HONOLULU (KHON2) — American Sign Language (ASL) interpreters play a vital role in getting information to the deaf community, especially during a pandemic. One interpreter, who translated messages for Governor David Ige and former Honolulu Mayor Kirk Caldwell, has passed away from COVID-19, according to her family. The family says Patty Sakal was meant to be an interpreter and was a trusted member within the deaf community.

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Family members told KHON2 that Sakal died from COVID-19 during a trip to California. They say she traveled there to see her daughter, who was about to be deployed.

“We know now that somewhere between the Honolulu airport and the San Diego airport she contracted the virus,” said her older sister Lorna Mouton Riff.

Sakal passed away on Friday and the family is now suffering from a tremendous loss.

“I think if you look at that baby picture of her and you see that face, that little joyful face with that smile, that is Patty. She never lost that childlike view of things,” said her sister.

Courtesy: Family of Patty Sakal

Patty was described as an advocate for the deaf community, like her mother, with an amazing talent to communicate across different groups.

“It was a different experience with her sign language. And, you know, being able to use some Hawaiian sign language incorporated in her interpreting, as well as, being able to make sure that she was code switching to meet the needs of all of the different signers in Hawaii,” said Darlene Ewan, teacher for the Hawaii School for the Deaf and Blind.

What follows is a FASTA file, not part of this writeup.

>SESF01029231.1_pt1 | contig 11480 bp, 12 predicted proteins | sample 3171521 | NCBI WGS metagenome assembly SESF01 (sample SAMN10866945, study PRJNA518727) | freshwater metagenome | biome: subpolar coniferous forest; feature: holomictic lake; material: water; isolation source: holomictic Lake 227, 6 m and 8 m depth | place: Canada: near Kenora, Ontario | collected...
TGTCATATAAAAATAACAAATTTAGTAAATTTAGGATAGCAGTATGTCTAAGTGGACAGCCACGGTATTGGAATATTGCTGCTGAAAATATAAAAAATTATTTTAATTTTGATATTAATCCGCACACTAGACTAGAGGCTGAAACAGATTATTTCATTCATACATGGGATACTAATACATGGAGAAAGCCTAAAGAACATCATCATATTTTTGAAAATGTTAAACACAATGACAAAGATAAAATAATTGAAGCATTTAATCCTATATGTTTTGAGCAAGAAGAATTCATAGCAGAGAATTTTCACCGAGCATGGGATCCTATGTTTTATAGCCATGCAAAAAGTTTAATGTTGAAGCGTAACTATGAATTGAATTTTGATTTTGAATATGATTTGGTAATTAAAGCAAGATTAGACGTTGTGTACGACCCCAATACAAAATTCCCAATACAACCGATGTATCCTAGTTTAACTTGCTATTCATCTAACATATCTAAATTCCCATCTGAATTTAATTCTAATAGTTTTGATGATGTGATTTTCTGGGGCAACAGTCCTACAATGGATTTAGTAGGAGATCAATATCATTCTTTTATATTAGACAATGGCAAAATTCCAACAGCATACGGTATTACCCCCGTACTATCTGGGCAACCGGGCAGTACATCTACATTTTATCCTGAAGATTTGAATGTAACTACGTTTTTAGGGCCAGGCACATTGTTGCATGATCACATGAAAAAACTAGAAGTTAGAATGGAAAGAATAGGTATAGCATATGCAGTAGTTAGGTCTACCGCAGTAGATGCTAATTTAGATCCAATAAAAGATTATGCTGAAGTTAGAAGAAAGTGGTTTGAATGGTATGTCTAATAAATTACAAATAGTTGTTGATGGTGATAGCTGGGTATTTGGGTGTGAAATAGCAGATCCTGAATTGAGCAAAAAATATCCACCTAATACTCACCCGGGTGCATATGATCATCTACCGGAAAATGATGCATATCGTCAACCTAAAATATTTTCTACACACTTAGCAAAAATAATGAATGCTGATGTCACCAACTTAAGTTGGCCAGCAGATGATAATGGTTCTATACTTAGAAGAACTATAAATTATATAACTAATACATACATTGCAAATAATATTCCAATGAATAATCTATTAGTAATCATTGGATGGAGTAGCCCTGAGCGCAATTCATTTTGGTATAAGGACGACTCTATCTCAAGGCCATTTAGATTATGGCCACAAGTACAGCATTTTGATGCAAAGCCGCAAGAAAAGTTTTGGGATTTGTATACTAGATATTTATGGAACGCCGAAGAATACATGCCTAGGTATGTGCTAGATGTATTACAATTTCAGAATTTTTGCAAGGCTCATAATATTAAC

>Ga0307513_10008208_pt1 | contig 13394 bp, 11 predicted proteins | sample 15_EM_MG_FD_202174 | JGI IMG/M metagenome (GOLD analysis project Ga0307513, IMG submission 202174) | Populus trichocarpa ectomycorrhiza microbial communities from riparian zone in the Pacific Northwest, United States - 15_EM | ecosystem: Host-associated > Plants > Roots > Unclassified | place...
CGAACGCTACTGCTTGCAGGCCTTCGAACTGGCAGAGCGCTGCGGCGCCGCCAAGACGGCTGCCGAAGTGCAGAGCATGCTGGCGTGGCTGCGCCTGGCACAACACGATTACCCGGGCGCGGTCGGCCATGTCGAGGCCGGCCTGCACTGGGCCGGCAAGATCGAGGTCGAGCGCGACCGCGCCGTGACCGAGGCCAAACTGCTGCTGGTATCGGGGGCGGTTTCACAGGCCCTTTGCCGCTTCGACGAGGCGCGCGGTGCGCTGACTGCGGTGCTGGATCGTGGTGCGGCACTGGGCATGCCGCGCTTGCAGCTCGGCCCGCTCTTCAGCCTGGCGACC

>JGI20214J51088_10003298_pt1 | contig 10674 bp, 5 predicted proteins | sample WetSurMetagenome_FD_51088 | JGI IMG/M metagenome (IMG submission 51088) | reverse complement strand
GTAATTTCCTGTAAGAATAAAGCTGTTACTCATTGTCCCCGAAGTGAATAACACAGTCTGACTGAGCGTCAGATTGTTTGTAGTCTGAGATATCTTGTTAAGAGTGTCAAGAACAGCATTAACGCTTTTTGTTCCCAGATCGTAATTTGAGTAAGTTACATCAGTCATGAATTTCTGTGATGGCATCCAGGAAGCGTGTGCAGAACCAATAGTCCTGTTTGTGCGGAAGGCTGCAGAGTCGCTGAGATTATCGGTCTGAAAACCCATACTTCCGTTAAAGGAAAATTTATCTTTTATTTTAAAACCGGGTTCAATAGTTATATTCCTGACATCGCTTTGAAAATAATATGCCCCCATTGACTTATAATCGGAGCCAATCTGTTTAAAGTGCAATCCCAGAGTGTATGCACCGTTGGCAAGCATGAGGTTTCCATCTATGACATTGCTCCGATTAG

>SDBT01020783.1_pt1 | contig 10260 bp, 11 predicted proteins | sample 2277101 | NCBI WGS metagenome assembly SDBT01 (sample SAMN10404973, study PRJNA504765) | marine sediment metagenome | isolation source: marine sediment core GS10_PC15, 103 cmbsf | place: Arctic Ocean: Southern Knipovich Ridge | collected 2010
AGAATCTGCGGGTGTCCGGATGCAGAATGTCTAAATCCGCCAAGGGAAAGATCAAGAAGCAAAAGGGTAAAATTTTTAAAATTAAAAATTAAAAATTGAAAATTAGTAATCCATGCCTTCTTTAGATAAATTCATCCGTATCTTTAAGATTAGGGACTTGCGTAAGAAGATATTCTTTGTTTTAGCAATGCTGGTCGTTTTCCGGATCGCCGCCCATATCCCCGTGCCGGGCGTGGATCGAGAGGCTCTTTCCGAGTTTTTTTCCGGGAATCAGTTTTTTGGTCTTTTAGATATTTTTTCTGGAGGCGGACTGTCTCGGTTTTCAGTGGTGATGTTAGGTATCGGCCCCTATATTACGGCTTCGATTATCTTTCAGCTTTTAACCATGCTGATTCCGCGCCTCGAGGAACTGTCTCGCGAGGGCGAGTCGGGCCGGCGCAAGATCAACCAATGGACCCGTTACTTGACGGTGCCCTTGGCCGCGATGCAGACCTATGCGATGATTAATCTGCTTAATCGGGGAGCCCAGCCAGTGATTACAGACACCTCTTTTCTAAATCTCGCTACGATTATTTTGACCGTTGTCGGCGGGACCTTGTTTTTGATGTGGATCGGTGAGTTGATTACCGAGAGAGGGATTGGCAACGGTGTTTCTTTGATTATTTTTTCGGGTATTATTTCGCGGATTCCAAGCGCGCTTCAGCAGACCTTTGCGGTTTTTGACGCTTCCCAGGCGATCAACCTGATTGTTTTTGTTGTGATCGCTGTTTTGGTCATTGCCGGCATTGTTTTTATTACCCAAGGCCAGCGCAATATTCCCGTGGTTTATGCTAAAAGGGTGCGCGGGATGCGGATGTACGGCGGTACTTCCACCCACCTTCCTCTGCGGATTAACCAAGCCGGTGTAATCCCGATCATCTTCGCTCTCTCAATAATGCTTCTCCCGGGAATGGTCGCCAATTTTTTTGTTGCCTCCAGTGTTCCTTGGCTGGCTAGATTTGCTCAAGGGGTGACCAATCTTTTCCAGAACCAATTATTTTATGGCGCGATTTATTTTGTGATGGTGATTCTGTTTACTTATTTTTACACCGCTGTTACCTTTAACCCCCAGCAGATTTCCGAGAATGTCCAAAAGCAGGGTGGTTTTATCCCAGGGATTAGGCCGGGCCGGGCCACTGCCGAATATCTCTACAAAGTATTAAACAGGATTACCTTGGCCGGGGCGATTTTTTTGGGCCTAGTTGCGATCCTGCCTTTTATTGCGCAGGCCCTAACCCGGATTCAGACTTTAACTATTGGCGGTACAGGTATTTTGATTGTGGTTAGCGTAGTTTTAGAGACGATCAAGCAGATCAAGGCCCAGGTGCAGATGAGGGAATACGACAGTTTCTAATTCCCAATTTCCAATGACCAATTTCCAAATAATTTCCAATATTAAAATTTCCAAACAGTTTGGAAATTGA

“She played the guitar, she played drums. She professionally was an interpreter. But she was so much more than that,” said fellow ASL interpreter Michele Morris.

And when the time came, Sakal, like other interpreters, stepped up to the spotlight to make sure no one was left in the dark.

“Patty was there in the very worst of times during the pandemic, when we had these surges and had to lock down Oahu for a second time.,” said former Mayor Caldwell. “I wish I would have said ‘thank you’ more times for all she did. We would always thank her, but she just worked so hard.”

As the people whose lives Sakal touched grieve from her sudden passing, her family urges everyone to be safe.

“Our advice is, as much as you want to be together, as much as you yearn for that, be patient. It’s just not worth it right now,” said Mouton Riff.

Hawaii Interpreting Services (HIS) has set up a fund for Sakal called “Patty Keeps Giving.” HIS says $1,000 will be given to interpreters for professional growth and $3,000 will be given for deaf community members for any kind of need as a living tribute for Sakal.

Friends of Sakal and her family have also set up a GoFundMe called “Bless Sister Patty Sakal” to help pay for a memorial service in her honor. If you wish to donate, click here.